Tag: indigent legal representation

Reforming Indigent Defense

The Wall Street Journal law blog has a piece up on how the budget crisis is impacting public defenders:

Funding constraints have prompted states and counties to lay off public defenders, hold the line on salaries, and reduce the amount defenders can spend case investigators and staff training, the WSJ reports.

Public defenders maintain that they should be insulated from budget cuts for two reasons, the first being that they were sorely underfunded before the recession came along.  Secondly, they point to the fact that states have a duty, enshrined in Gideon v. Wainwright, to provide indigent criminal defendants with the right to counsel.

Stephen J. Schulhofer and David Friedman recently published a Cato Policy Analysis, Reforming Indigent Defense that proposes a free market solution: use vouchers instead of public defenders. This would eliminate the overhead of keeping defense attorneys on the public payroll and improve the quality of representation. As they put it in a related op-ed:

Vouchers would greatly improve the quality of defense representation, because attorneys hoping to attract business would have to serve their clients well. Better representation will, in turn, produce at least three benefits for society. First, improving defense services will reduce the potential for mistakes. It will be less likely that innocent persons will be wrongfully convicted and less likely that the actual perpetrators will remain free to repeat their offenses.

Second, improving defense services will minimize adverse consequences even for those who would be acquitted under current systems of indigent defense. A better defense makes it more likely that the innocent will be released from custody sooner, with less disruption to their lives and less expense for the jails that hold them.

Third, improving indigent defense will bring better information to the sentencing process — making it more likely that appropriate, cost-effective punishments will be imposed on those who are guilty.

My colleague Tim Lynch will speaking on Capitol Hill today at a related event, The Last Sacred Cow: How Congress Can Cut Criminal Justice Spending Without Compromising Public Safety.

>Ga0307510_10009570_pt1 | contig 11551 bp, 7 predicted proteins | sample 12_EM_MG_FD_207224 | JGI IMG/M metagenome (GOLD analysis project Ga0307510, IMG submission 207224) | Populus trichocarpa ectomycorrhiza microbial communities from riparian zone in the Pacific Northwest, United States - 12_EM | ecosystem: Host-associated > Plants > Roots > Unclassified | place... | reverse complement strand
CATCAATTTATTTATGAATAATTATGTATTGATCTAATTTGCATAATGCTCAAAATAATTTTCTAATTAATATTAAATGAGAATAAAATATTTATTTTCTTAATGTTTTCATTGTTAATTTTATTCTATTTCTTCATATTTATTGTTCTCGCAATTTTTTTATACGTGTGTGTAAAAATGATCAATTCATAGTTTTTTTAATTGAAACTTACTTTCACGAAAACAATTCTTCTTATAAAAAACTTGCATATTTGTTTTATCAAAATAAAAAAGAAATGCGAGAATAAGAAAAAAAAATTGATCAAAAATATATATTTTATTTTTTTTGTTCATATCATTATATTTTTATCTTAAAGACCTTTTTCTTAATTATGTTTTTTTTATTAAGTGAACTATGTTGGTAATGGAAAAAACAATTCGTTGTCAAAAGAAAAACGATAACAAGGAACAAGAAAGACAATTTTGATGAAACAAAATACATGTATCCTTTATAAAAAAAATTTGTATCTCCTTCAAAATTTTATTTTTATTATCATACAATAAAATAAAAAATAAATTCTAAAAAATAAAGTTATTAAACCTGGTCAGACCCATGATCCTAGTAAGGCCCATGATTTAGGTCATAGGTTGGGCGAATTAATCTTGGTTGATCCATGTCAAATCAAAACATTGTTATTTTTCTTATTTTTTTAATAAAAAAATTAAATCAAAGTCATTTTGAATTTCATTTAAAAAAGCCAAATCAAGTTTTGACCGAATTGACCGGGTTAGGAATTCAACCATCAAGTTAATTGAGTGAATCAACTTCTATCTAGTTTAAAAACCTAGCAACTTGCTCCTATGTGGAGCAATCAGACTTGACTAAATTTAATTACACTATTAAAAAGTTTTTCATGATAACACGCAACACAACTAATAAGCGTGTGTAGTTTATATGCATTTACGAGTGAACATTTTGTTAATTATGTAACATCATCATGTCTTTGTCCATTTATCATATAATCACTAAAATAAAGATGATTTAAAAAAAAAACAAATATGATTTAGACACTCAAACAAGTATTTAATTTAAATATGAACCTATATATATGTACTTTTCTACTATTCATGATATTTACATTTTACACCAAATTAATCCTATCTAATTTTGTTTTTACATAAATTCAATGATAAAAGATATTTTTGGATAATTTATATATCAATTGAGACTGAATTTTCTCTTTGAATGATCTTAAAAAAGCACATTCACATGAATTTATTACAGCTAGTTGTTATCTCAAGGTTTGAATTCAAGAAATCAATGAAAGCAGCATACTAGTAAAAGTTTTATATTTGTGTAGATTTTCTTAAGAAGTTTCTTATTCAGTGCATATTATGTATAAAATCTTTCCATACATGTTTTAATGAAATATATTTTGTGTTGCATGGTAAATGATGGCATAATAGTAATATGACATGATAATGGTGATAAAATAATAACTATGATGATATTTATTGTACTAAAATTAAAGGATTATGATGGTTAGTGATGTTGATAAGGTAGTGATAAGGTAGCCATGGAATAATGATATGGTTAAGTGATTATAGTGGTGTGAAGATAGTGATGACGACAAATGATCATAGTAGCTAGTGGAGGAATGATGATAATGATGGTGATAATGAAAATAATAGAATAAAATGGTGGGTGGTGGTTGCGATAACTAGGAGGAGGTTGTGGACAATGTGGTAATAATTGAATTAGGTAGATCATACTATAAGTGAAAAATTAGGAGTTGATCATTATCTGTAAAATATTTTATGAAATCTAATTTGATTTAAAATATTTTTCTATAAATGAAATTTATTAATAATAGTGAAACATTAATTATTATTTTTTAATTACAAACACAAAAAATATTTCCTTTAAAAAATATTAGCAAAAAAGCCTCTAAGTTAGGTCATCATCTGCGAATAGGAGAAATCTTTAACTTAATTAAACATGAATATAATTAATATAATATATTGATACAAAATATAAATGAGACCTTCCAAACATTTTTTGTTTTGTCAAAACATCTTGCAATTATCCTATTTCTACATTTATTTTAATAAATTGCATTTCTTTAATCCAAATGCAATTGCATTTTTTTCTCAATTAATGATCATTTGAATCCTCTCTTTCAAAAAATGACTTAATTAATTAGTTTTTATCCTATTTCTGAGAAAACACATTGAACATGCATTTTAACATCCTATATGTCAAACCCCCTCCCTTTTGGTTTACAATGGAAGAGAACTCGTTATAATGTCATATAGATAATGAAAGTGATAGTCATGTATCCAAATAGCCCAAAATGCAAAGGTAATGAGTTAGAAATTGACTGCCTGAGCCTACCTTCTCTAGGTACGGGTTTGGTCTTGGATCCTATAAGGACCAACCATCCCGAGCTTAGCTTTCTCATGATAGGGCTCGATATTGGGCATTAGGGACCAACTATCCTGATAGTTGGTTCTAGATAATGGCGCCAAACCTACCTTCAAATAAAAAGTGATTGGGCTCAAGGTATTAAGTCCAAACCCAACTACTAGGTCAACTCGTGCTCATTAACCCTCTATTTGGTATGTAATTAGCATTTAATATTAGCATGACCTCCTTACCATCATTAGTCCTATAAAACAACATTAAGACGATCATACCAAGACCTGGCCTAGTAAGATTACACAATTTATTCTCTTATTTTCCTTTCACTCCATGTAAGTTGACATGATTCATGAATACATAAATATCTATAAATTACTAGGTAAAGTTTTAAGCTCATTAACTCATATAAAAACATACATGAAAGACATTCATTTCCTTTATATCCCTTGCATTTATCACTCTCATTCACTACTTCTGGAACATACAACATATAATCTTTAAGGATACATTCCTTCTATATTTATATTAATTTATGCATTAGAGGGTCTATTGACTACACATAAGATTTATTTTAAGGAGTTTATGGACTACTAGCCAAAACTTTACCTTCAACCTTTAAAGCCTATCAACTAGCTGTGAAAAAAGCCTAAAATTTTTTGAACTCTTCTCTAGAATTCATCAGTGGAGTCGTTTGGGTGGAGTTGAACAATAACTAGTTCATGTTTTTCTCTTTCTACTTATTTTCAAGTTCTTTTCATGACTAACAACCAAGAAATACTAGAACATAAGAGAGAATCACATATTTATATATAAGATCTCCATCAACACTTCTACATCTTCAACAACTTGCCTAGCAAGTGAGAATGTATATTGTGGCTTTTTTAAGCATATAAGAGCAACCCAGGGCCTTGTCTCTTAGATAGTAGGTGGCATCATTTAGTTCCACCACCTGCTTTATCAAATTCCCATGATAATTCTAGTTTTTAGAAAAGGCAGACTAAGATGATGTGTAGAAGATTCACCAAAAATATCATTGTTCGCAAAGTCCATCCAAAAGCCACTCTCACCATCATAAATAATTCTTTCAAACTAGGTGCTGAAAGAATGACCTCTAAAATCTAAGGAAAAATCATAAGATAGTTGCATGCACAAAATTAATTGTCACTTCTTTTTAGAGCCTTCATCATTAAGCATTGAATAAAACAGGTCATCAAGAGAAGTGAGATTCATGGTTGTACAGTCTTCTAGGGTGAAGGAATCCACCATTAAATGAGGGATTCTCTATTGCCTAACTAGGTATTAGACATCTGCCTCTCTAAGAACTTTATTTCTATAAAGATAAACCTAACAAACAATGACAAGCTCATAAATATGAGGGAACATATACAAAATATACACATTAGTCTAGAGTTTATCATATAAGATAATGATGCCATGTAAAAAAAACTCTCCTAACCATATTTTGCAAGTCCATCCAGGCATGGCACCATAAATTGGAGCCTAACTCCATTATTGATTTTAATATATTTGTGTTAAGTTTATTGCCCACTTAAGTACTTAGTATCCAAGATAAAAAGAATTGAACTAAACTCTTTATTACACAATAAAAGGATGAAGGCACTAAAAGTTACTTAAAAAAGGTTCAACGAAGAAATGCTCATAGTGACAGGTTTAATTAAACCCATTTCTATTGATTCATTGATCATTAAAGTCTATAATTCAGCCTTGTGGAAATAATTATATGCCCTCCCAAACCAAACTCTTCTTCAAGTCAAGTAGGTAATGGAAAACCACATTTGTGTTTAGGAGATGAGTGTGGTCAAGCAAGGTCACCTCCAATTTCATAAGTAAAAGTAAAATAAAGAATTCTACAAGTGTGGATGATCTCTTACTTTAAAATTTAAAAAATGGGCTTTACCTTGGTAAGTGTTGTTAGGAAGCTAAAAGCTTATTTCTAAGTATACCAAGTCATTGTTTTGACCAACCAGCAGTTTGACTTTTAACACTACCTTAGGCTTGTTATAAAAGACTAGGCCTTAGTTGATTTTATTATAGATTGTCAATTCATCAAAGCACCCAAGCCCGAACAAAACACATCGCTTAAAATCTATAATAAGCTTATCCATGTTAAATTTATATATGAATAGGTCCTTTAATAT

Reforming Indigent Defense

We know that most of the people arrested and prosecuted in our criminal courts are indigent.  We also know that indigent legal representation is scandalous in many places around the country.  What to do?  The conventional remedy to this problem has been a plea to spend more money on our overburdened public defender organizations.  However, a new Cato paper takes a fresh look at this subject and proposes an entirely new model for the delivery of indigent legal services – defense vouchers that will empower defendants to choose their own attorneys.  Authors Stephen Schulhofer and David Friedman explain how such a system could be implemented and why it can be expected to provide an effective cure for the major ills of indigent defense organization.

From the Executive Summary:

The uniform refusal of American jurisdictions to allow freedom of choice in indigent defense creates the conditions for a double disaster. In violation of free-market principles that are honored almost everywhere else, the person who has the most at stake is allowed no say in choosing the professional who will provide him one of the most important services he will ever need. The situation is comparable to what would occur if senior citizens suffering from serious illness could receive treatment under Medicare only if they accepted a particular doctor designated by a government bureaucrat. In fact, the situation of the indigent defendant is far worse, because the government’s refusal to honor the defendant’s own preferences is compounded by an acute conflict of interest: the official who selects his defense attorney is tied, directly or indirectly, to the same authority that is seeking to convict the defendant.

Check it out.